Denny’s is playing off the current political season with a marketing campaign that urges people to vote, not for the remaining presidential candidates, but for a “real” breakfast.
At the center of the ploy is an interactive Web site www.Vote4real.com where visitors watch an animated video debate, dubbed the “Great Breakfast Debate ’08.” It pits one of Denny’s Grand Slam Breakfast (pancakes, eggs and bacon) against an empty, gibberish-speaking Styrofoam container that represents “fake” or fast food breakfast.
On the site, visitors select from a list of prepared questions, to which the animated breakfasts aurally respond (i.e., talk). People can choose their preferred meal through Nov. 4 — not coincidentally, Election Day.
“We are really ramping up promotional efforts in 2008 and taking it in a different direction,” says Michael Polydoroff, director of sales promotion and licensing for Denny’s. “This new campaign has opened up possibilities for our brand to get a little bit scrappy.”
Offline, Denny’s is hitting the streets with guerrilla marketing activities in 15 markets. Street teams this month will target San Antonio, TX, during the Final Four of the National Collegiate Athletic Association tournament, asking people to cast their vote.
To coincide with the April 22 primary in Pennsylvania, Denny’s is decking out its restaurants in Pittsburgh and Philadelphia with in-store signage and merchandise tied to the campaign.
Brand ambassadors will hand out coupons for free coffee with the purchase of a Denny’s breakfast. Video footage from the activities is available on the microsite.
Denny’s is also erecting in major cities non-branded election-themed signage touting “Stand up for Real” and “Real in 08,” while giving the Vote4Real.com URL. The signs are being placed purposely near Hillary Clinton and Barack Obama banners.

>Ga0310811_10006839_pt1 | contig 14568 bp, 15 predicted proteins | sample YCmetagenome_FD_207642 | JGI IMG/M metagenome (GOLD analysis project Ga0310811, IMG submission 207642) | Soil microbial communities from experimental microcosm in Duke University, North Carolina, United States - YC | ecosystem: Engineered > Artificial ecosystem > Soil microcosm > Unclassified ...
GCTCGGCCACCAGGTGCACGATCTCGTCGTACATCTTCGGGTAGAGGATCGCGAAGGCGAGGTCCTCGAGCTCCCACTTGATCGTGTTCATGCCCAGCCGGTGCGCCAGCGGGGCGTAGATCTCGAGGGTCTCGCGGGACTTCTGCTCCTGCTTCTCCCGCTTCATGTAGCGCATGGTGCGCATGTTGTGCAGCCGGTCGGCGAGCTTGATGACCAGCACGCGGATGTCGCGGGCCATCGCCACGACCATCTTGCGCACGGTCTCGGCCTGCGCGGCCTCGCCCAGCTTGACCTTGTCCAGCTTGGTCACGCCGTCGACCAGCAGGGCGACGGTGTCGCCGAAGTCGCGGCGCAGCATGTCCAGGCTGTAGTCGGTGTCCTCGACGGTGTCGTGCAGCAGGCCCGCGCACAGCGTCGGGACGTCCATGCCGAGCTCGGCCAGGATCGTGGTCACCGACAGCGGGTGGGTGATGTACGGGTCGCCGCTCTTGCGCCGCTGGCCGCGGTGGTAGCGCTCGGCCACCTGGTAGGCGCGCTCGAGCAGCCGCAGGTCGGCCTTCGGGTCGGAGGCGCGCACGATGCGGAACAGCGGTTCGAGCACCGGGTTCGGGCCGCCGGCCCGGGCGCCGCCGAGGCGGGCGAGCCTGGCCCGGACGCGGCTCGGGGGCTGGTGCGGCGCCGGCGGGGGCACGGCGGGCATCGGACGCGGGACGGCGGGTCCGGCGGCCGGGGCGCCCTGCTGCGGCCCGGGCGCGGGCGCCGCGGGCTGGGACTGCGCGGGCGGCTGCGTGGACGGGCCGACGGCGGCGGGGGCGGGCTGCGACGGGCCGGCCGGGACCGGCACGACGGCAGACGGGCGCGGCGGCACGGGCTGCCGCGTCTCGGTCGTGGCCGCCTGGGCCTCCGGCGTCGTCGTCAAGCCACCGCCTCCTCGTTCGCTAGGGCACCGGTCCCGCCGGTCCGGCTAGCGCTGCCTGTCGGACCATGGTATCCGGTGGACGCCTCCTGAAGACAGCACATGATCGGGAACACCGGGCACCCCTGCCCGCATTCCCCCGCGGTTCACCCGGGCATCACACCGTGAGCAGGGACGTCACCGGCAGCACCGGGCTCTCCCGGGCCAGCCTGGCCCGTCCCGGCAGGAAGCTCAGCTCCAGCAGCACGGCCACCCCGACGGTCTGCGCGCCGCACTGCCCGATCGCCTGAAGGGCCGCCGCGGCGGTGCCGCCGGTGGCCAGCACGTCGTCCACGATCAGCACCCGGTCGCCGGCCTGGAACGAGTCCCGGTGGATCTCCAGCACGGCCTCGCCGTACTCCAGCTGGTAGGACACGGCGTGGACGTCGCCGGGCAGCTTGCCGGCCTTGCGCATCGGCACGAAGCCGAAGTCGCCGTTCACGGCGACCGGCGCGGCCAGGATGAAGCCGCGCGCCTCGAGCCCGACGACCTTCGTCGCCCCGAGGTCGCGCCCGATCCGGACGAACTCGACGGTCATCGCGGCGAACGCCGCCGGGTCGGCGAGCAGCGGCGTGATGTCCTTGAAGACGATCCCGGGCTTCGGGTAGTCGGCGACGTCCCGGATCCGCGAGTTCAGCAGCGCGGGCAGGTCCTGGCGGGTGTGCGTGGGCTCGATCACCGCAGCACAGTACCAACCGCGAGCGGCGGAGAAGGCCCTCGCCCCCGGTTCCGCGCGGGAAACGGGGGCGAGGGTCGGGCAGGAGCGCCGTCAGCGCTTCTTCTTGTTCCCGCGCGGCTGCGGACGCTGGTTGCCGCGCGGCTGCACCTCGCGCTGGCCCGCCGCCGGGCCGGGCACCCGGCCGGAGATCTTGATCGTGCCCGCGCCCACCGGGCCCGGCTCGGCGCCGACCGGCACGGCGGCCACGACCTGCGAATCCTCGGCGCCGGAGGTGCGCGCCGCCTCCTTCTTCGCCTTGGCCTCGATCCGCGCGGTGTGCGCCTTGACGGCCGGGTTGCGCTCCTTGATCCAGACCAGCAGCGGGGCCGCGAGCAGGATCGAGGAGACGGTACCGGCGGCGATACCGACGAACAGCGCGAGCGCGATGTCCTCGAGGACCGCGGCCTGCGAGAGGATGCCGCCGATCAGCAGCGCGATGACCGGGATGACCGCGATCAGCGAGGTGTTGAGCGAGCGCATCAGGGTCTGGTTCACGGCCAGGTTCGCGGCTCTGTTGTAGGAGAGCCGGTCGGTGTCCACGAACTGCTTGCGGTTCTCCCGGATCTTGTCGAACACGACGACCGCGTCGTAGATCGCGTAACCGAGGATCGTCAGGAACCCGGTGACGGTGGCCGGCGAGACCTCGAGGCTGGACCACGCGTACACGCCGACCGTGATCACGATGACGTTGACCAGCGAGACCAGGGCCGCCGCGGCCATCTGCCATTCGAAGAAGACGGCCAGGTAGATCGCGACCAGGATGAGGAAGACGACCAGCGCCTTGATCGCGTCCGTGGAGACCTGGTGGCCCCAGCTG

“We are trying to pique people’s curiosity and position ourselves as a viable candidate [to other fast-food competition],” Polydoroff says. “The electoral year added fuel to the fire.”
In-store, Denny’s associates are talking up the campaign, wearing buttons that encourage patrons to “Cast Your Vote for Real” and placing receipt stickers with the promotional Web site in diners’ checks. Lawn signs at area Denny’s also support the campaign.
Following the Final Four outcome, street teams will be out in force in May in Los Angeles and San Francisco, CA, and targeting voters at other well-attended events, such as the Taste of Chicago in June and the popular Independence Day parade in Washington, D.C.
On July 4, Denny’s will kick off a sweepstakes on the microsite offering a trip for two to Washington, D.C., to attend the presidential inaugural parade in January.
The campaign is targeting a wide swath of the public — people 18-55. Executed by Publicis Mid America and Publicis PR, the effort is an extension of the casual dining chain’s “Don’t Fall for Fake” campaign, which launched in January.
Polydoroff admits the plan is “aggressive” for Denny’s, and one of the chain’s largest investments in a PR marketing stunt, he says.
Declining to reveal specifics, Polydoroff says, “the budget is unlike anything we have spent when it comes down to a promotion. But we just needed to standout from the competition. We want to get people talking, have them laugh a little bit and say, ‘I believe that looks good. I want to go to Denny’s.’ At end of the day, it is all about engaging in our brand.”
Denny’s is also using the campaign to promote its Breakfast Club, an e-mail marketing program. Members receive coupon offers, company news and promotions. Since October, when the program launched, nearly 100,000 people have signed up, Polydoroff says.
With only a month into the campaign, the voting continues. Denny’s is planning a big splash on Nov. 5 to reveal America’s real breakfast winner. Though it’s early in the game, Denny’s, for now, is coming out on top.
“We’re winning by a landslide right now,” Polydoroff laughs.
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